Help...need info on morality and acting


#1

Okay, my brother is an theater major and he just got his first big part, he’s the title character. I was happy for him, really glad he got this opportunity. Then today he told me that he has to smoke for a scene. He said it was smoking but “not really smoking” as he is getting it in his mouth, but not actually inhaling it. (He told me first, hasn’t told Mom or Dad yet. ) I wasn’t happy. I didn’t condemn him or anything, I kept telling him, “it doesn’t have to be lit, does it?” “You don’t have to actually put it in your mouth, do you?” and he said yes, he does, part of what he has to do as an actor is to blow the smoke in somebody’s face for a “guy time smoking scene”. I’m still not happy. (I had already made plans to see it with a wonderful guy who’s asthmatic…another reason why I’m not happy. And yes, apparently smoking is allowed in this indoor theater.)

So, in an effort to tell him I still have serious misgivings about his smoking scene, I compared it to other stuff some actors do as part of their job. Like, sometimes their lines call for them to take God’s name in vain, or like in those R rated movies the actors…um… Anyway, this didn’t convince him, he said if you’re an actor, you’re not being yourself, you’re being the character for the role and so it’s not a sin since it’s the character doing it. I maintain that it is still a sin, and I told him, Show me where the church officially says you can do that as an actor. He said, show me where it says it’s still a sin.

So, I’m not sure where to look it up in the Catcheism, but please, I could use some help here…I have the Catechism, I also have the Bible (obviously) or I can message him the link via Facebook…I just need an obvious authority he can see for himself and not just what is relayed second hand, please :o

Thank you ever so much!


#2

I don’t think it’s sinful - you mean a normal cigarette, not a joint, right? If he isn’t doing it for his own enjoyment, at the risk of getting addicted, but he simply plays a smoking character, then I think it’s not that bad. I obviously wouldn’t be happy if I had a girlfriend and she wanted to kiss someone for a scene claiming it to be “just acting” and “not being herself but a character”, but I think this excuse does work with a cigarette.


#3

Cigarette smoking is not a sin.


#4

Cigarettes, cigars, pipes, smoking or using tobacco in another form is not of itself sinful. Same thing applies as with food, wine, liquor, sweets - we can enjoy things, but, must practice MODERATION in these things.

A bit off topic, but, I do find it interesting that modern society, TV, education, etc. spends so much time convincing even little kids that smoking a cigarette is a sin, yet sinful things are a-okay :rolleyes:

Do not worry, your brother will not die or go to hell for smoking some cigarettes for a role (but, he’d better practice with a few, or he will end up “green” on stage).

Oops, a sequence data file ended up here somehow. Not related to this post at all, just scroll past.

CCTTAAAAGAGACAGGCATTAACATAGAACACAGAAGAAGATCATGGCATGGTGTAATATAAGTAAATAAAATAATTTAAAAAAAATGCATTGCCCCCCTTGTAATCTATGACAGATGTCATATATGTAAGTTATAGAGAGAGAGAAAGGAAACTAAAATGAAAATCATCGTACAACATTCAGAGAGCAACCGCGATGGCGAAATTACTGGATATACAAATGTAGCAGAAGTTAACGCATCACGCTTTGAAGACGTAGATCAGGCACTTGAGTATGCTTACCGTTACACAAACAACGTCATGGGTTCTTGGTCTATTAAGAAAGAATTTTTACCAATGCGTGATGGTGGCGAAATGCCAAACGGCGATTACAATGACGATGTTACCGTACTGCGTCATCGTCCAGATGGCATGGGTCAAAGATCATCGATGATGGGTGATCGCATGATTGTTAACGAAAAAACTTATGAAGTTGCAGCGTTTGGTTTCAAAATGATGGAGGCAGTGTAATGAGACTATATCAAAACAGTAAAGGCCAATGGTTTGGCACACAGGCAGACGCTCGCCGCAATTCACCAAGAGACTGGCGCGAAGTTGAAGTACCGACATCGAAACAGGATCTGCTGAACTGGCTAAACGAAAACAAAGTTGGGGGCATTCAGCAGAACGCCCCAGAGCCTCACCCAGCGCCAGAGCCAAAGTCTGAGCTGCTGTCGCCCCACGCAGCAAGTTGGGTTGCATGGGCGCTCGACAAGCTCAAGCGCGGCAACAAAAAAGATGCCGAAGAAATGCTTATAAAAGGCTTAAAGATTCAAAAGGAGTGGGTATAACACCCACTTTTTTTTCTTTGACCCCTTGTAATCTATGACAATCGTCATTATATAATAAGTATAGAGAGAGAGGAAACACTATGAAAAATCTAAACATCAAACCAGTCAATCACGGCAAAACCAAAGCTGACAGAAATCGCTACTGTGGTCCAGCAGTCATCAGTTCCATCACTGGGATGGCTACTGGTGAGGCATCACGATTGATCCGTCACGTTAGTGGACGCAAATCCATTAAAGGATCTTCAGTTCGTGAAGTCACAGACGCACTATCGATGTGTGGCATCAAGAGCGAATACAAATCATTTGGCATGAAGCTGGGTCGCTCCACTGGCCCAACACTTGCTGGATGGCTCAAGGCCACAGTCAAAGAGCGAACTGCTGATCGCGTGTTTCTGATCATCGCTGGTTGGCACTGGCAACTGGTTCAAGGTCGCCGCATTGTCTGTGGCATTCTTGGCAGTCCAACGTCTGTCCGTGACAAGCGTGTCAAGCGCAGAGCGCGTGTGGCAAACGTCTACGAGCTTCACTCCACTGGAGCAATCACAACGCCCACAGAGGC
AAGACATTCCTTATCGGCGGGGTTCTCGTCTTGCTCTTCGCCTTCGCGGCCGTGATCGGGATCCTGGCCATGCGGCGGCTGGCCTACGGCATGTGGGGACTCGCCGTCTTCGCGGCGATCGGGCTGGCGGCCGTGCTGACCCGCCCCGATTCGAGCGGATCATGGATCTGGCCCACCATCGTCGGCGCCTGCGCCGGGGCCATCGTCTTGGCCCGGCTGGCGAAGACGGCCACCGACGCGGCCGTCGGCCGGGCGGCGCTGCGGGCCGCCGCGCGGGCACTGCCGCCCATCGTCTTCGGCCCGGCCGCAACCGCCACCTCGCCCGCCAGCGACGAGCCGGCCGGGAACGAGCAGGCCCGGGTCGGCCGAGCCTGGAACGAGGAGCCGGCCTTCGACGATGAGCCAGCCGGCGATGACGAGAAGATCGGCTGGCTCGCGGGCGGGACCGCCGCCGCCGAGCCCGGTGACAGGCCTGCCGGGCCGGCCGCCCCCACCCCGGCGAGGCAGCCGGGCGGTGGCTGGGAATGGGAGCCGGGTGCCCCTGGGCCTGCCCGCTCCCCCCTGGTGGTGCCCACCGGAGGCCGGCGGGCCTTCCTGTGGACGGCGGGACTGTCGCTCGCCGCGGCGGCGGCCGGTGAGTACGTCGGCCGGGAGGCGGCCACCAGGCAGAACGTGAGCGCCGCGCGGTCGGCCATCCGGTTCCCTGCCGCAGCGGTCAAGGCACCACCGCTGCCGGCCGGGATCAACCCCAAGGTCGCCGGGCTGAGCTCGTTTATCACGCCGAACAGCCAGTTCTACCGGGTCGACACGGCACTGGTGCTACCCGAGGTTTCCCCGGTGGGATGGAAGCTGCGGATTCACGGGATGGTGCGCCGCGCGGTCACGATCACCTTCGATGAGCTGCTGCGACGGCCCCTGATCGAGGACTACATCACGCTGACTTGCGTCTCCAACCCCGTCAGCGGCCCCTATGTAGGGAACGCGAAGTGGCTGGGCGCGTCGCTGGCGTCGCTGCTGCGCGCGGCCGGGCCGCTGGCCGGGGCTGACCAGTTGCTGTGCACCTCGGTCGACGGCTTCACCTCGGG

#5

I have seen arguments about actors “acting out” pre-marital sex, adultery, etc. for TV and movies, being ACTING. Watching it may be a near occasion of sin for a viewer, I suppose, and may depend on how the directors and film editors do their jobs, but the script’s point may also be to show the emotional damage that can come from sinful behavior, which would be a good lesson for viewers to take away. But this same article made the point that any blaspheming – taking the Lord’s name in vain – is an actual instance of blasphemy, and thus, hard to defend on the grounds that the actor “was just acting.”

OP, your brother should probably do some soul-searching now about where he wants to “draw his line” about nudity, acting out immoral behavior, etc. because it’ll be a lot harder when he’s got an agent pressuring him to accept this “plum role,” “break of a lifetime,” etc. I suppose it would be hard to build a career on only playing “good guys,” but one could play a “bad guy” if the script shows the negative effects of sin, not glorifying it. Tough decisions.


#6

Smoking isn’t a sin. But Catholic actors have to have limits. If I were you, I discuss with him what he considers unacceptable (sex scenes come most to mind). I’d let the smoking thing go.


#7

Any instance of sexual activity carried out on stage rather than pretended is an actual instance of sexual activity. In violence scenes no one dies or suffers real pain. In sexual scenes, actual things physically take place and it’s only said, “it’s not for real,” which is a poor excuse. I’m not even saying any person who genuinely believes it’s merely acting is inevitably culpable the same way as for a regular instance of fornication, but what I’m saying is that it’s materially wrong.

Smoking generally happens on stage if it’s acted, but since smoking isn’t wrong on its own but only, if it all, because of the damage it does to health - damaging your lungs, getting you addicted etc - if that damage isn’t taken for pleasure but rather to send some message, or perhaps any given constructive purpose, and there’s no risk of addiction (hardly possibly with an isolated intake) I wouldn’t really worry about it.


#8

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